In the wake of Ethiopia’s repudiation of abiding by the law, the Government of Eritrea confirmed to the President of the Commission that Eritrea has received signed copies of 45 maps on a scale of 1:25,000 containing the demarcation of the boundary by coordinates sent to both adversarial parties and the UN pursuant to the final Award of the Boundary Commission, as well as asserted that Eritrea regards the Commission to have fulfilled its mandate. Accordingly, the Commission’s mandate is deemed to have been fully executed. In the same spirit, Eritrea reiterated in the letter that it would, in pursuit of its legal right, carry on to push the UN Security Council to bring the invasion over sovereign Eritrean territory to an end. Eritrea also lauded the Commission to have undertaken its mandate as per the terms of the Algiers Agreement under such debilitating circumstances.
The supposedly border dispute between Eritrea and Ethiopia is thus an Award concluded 11 years ago and virtually demarcated six years ago. As the Commission pointed out in its final letter, any encroachment whatsoever towards the legally demarcated Eritrean territory is answerable and tantamount to occupation. To date, in stark violation of international law and its obligations under the Algiers Agreement, Ethiopia continues to occupy Eritrean territories. The people and Government of Eritrea shall maintain the unflinching legal national rebuff against such unwarranted acts by the invader.
The violation against and rebuke of the international legal instruments witnessed in the implementation of the EEBC Decision is an embarrassing account of the so-called civilized conventions of the international community. Despite the United Nations, a linchpin that assumed responsibility as a guarantor and witness of the Algiers Agreement, is to blame for the complications created in the implementation process of the EEBC’s mandate and the resulting repercussions in the peoples of Ethiopia and Eritrea, the US Administration, which is using the UN as an instrument, is primarily answerable to the role Washington played at short-circuiting the implementation of the demarcation for reasons it is well aware of. This fact is endorsed by John Bolton, former US Ambassador to the UN.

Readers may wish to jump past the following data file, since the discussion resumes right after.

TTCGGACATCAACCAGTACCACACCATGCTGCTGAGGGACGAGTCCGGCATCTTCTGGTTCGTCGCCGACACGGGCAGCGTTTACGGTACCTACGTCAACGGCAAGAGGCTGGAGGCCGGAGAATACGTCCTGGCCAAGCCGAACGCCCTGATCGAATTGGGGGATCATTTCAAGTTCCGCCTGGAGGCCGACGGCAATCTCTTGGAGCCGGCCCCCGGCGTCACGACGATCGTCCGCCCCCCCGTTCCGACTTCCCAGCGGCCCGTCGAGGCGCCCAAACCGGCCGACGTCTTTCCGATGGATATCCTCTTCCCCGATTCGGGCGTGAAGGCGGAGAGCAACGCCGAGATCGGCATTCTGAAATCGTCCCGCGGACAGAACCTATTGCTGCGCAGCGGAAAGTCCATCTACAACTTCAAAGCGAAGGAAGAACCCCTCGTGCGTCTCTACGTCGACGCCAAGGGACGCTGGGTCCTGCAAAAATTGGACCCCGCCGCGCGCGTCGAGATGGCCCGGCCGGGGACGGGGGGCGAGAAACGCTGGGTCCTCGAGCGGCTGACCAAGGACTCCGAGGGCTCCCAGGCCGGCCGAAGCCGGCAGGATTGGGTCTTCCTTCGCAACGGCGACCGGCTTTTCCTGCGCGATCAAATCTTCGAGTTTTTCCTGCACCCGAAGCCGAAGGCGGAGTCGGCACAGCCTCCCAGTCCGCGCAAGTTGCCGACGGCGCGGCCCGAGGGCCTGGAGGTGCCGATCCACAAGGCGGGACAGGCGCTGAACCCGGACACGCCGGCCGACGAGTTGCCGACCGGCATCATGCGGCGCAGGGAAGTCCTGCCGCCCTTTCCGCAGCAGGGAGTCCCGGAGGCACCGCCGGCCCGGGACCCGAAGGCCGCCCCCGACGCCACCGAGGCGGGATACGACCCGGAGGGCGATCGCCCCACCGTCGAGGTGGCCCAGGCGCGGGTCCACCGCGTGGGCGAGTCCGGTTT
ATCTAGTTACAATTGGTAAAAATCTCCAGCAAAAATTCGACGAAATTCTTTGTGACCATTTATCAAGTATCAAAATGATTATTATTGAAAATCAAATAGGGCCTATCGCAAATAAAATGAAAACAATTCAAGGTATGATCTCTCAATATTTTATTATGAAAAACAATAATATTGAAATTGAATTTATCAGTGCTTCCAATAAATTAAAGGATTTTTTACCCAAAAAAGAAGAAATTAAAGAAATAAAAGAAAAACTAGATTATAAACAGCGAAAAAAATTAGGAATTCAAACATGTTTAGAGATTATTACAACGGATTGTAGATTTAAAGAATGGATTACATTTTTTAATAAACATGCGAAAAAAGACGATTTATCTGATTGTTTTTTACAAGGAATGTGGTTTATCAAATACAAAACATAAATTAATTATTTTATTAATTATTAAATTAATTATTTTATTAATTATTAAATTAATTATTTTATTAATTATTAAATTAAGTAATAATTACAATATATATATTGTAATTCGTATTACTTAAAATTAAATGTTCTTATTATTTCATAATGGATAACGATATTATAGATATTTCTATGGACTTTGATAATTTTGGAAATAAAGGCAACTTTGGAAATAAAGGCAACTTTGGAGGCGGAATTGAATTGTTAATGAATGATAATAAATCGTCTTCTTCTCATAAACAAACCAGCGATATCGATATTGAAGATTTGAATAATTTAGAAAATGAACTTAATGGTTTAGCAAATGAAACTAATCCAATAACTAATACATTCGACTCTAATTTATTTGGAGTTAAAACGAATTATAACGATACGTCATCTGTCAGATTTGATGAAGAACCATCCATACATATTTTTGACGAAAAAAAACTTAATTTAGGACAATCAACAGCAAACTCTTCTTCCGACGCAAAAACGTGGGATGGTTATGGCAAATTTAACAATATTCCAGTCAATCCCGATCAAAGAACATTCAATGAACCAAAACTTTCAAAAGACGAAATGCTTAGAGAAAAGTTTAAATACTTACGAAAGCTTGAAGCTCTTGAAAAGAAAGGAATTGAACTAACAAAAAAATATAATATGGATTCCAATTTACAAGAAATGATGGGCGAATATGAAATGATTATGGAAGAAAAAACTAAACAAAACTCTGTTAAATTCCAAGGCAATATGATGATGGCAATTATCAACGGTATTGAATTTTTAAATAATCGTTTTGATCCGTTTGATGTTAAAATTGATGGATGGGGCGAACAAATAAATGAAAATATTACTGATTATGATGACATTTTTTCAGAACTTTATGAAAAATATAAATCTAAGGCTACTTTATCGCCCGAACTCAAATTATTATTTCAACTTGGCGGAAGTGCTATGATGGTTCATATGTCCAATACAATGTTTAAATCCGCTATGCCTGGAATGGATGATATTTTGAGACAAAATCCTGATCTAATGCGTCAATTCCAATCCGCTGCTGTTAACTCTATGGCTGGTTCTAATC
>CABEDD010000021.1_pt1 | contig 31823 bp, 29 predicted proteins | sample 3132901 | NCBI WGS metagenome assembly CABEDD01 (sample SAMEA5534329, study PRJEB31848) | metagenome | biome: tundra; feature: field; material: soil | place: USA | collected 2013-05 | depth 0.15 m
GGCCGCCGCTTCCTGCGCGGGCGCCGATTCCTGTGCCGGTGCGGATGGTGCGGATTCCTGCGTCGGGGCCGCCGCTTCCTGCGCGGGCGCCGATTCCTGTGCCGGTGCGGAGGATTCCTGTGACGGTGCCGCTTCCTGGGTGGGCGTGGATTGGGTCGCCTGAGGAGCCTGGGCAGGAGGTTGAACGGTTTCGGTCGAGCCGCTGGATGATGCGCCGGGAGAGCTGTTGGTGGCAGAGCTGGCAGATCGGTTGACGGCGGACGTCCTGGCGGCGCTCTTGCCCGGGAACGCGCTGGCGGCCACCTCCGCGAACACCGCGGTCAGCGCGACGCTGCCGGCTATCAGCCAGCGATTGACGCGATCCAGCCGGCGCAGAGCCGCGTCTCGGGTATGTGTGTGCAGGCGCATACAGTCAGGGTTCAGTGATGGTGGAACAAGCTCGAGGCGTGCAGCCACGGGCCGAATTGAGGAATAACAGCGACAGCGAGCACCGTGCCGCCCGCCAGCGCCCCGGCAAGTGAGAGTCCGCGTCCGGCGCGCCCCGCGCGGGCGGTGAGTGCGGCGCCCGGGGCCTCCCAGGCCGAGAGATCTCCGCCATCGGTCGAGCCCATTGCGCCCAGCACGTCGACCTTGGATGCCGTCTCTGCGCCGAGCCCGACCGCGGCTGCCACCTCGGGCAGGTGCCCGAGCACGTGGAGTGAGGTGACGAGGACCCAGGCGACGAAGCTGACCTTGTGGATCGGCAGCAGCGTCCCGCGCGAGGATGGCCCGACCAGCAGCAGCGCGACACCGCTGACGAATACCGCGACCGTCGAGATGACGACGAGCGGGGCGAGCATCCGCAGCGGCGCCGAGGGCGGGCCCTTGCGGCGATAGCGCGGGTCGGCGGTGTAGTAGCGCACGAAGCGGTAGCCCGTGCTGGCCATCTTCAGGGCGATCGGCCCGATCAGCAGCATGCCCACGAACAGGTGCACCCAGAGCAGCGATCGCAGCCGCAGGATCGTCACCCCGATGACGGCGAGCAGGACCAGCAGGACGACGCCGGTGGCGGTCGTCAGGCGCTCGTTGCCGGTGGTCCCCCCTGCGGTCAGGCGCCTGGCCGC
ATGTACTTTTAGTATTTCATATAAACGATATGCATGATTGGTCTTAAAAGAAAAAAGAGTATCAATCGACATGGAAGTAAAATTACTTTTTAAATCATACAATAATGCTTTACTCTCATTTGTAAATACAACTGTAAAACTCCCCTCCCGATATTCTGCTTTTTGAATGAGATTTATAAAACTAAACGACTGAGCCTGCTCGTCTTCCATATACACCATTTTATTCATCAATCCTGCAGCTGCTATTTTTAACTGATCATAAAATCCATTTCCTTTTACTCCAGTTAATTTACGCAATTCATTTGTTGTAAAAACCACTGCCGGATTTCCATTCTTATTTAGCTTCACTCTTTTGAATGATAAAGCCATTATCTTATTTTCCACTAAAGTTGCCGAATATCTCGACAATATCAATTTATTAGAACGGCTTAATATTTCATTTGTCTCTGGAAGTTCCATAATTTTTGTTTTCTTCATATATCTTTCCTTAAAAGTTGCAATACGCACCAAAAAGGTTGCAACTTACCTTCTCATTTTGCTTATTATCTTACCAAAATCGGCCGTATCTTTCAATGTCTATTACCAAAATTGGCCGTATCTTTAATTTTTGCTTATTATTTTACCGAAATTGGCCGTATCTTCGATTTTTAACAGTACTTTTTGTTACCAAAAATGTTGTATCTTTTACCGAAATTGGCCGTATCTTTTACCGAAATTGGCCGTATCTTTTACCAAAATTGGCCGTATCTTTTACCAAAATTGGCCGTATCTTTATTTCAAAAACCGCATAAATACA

Ambassador John Bolton, former US Permanent Representative to the UN, in his book “Surrender is not an Option: Defending America at the United Nations”, recounts how a US initiative to render the Algiers Agreement useless was being forwarded by the Department of State and pushed in the UN Security Council. In regard to the border issue between Eritrea and Ethiopia, he noted:
“I certainly had no favorite, but it seemed that Eritrea had a point. Ethiopia had agreed on a mechanism to resolve the border dispute in 2000 and now was welching on its deal in flat violation of its commitments…I said we should solve the problem and not let it fester forever, France, Japan and several other Council members agreed with me… For reasons I never understood, however, [Jendayi] Frazer [then Assistant Secretary for Africa] reversed course, and asked in early February  to reopen the 2002 EEBC decision, which she had concluded was wrong, and award a major piece of disputed territory to Ethiopia. I was at a loss how to explain that to the Security Council, so I didn’t, simply asking in February for another thirty-day extension of the UNMEE status quo while the “U.S. initiative” continued.”
Information the online group WikiLeaks recently released only reaffirmed the fact the people of Eritrea is already mindful of. It further points out that at a meeting the representatives of the US, Britain, France, Germany, Italy and Sweden held in November 2009, the US representative, beyond stating Ethiopia is an indispensable ally of the US in East Africa, underscored that this same administration would want to sustain the border dispute frozen. Even though these facts count upon official documents of the US, the Administration in Washington has been forwarding tremendous military, economic, political and diplomatic nurturing to the subservient regime that has been trampling on the rule of law at its bidding. The UN Security Council, more often than not, imposed sanctions unabashedly on Eritrea at the behest of the US for questioning the rule of law and international legal instruments.
Accounts of the past 11 years recount in a nutshell utter failure of the parties, especially the United States, that have been indulged in flagrant violation of international laws and charters on multiple standards for geo-political interests through engaging in vicious cycles of subversion of the rule of law.
At a time when the consciousness of the Eritrean people has been proven outmaneuvering to all acts of conspiracy, attempts resorted to subversion of the rule of law are as yet underway. But being on the run through the avenue of miscarriage until when?